Last week my kids helped me celebrate my birthday with a new family tradition: Reciting poetry. I asked everyone to memorize a poem and recite it on my birthday. The result was lovely. I felt serenaded. The kids glowed. Since we were with cousins and grandparents, I received six poems altogether, ranging from William Blake to A. A. Milne.
My gift is their gift. Over the years this tradition will give my kids a rich heritage of memorized poems. They are giving me a birthday serenade. I am giving them thoughts and rhythms that can see them through joyful and melancholy times. It’s partly sharing joy in literature. It’s partly giving them tools to accept every emotion.
Memorizing poetry is one way we can intentionally parent.
What skills and heritage DO we want to pass on to our kids? We need to make room for these priorities, whatever they are. Here’s a list of ideas I consider essential — skills and lessons I try to incorporate into our lives.
- Healthy attitudes toward death and life cycles
- Money management, including saving and the ability to delay gratification
- Cooking skills, nutritional choices and stopping when you’re “almost full”
- Basic chores and life skills – how to sweep a floor, set a table, make a bed
- Neighborliness – knowing our neighbors, spending time with them, reciprocating kindness, checking on elderly neighbors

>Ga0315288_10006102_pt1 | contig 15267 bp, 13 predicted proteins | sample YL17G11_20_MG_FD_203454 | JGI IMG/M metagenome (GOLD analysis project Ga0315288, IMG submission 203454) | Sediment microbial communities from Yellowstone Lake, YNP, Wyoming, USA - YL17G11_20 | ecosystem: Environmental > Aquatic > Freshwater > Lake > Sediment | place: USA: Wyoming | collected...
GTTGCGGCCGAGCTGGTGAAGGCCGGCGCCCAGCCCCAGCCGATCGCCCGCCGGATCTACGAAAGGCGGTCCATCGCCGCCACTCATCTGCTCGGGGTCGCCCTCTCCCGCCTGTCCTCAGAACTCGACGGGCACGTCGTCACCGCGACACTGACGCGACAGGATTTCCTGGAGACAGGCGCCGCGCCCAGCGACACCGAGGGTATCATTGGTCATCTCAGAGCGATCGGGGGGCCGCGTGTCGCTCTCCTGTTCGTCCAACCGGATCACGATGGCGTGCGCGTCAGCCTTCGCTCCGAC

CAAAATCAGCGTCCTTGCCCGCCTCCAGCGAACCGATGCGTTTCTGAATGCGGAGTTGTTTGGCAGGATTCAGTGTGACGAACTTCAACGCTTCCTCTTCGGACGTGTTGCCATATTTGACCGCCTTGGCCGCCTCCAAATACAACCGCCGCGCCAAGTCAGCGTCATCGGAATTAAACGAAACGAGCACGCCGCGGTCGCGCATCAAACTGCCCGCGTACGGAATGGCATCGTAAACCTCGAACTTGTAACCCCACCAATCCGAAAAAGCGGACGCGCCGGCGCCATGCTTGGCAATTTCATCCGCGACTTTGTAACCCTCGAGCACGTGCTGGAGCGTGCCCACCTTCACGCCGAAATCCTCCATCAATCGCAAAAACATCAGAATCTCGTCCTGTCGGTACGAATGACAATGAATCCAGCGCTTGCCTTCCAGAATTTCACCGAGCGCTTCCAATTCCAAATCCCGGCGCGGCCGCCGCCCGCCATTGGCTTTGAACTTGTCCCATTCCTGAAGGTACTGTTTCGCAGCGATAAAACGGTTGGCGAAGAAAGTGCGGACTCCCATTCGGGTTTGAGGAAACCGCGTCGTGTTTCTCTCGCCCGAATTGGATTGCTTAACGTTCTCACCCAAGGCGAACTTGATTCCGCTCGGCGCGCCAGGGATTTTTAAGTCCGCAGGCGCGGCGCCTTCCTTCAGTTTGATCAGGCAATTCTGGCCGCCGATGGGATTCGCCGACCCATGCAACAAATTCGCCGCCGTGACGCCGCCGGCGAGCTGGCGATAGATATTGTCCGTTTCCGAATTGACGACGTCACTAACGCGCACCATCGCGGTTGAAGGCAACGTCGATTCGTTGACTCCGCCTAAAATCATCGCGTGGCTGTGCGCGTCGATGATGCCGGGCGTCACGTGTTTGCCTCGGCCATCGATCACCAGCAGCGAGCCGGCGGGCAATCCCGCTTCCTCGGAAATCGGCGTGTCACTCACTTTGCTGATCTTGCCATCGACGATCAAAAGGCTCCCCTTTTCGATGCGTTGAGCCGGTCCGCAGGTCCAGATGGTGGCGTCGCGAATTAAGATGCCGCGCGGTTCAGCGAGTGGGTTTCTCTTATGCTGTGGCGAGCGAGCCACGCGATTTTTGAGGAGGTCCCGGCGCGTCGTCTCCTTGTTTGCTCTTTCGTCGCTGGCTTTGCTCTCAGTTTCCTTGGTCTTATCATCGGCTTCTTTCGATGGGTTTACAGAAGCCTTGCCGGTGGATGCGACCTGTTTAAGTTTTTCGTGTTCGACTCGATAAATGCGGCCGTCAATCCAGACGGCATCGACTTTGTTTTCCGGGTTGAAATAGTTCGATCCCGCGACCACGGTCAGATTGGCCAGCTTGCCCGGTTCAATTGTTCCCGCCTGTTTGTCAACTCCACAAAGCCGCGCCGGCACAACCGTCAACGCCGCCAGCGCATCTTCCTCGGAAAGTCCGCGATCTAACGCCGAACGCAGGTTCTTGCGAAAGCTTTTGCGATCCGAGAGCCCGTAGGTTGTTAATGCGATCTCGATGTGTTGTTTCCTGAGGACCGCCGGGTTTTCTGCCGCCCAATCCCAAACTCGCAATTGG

- Family heritage – a knowledge of our family trees, story telling about family history, repeating these stories many times
- Perspective – we are one among 7 billion unique humans
- Magnificence – a sense of wonder and responsibility toward other species
- Seasonal traditions – singing parties, camping trips, celebrations
- Balancing outside messages – identifying ads, going deeper with school history lessons
- Accepting all emotions – understanding that being fully human means experiencing the full range of human emotions
Of course, there’s more. This is a partial list. But it’s good to remind ourselves what’s truly important, what we truly hope to pass on when we interact with kids and set daily (or yearly) rituals.
What would you add to this list? What family lessons or traditions do you treasure today?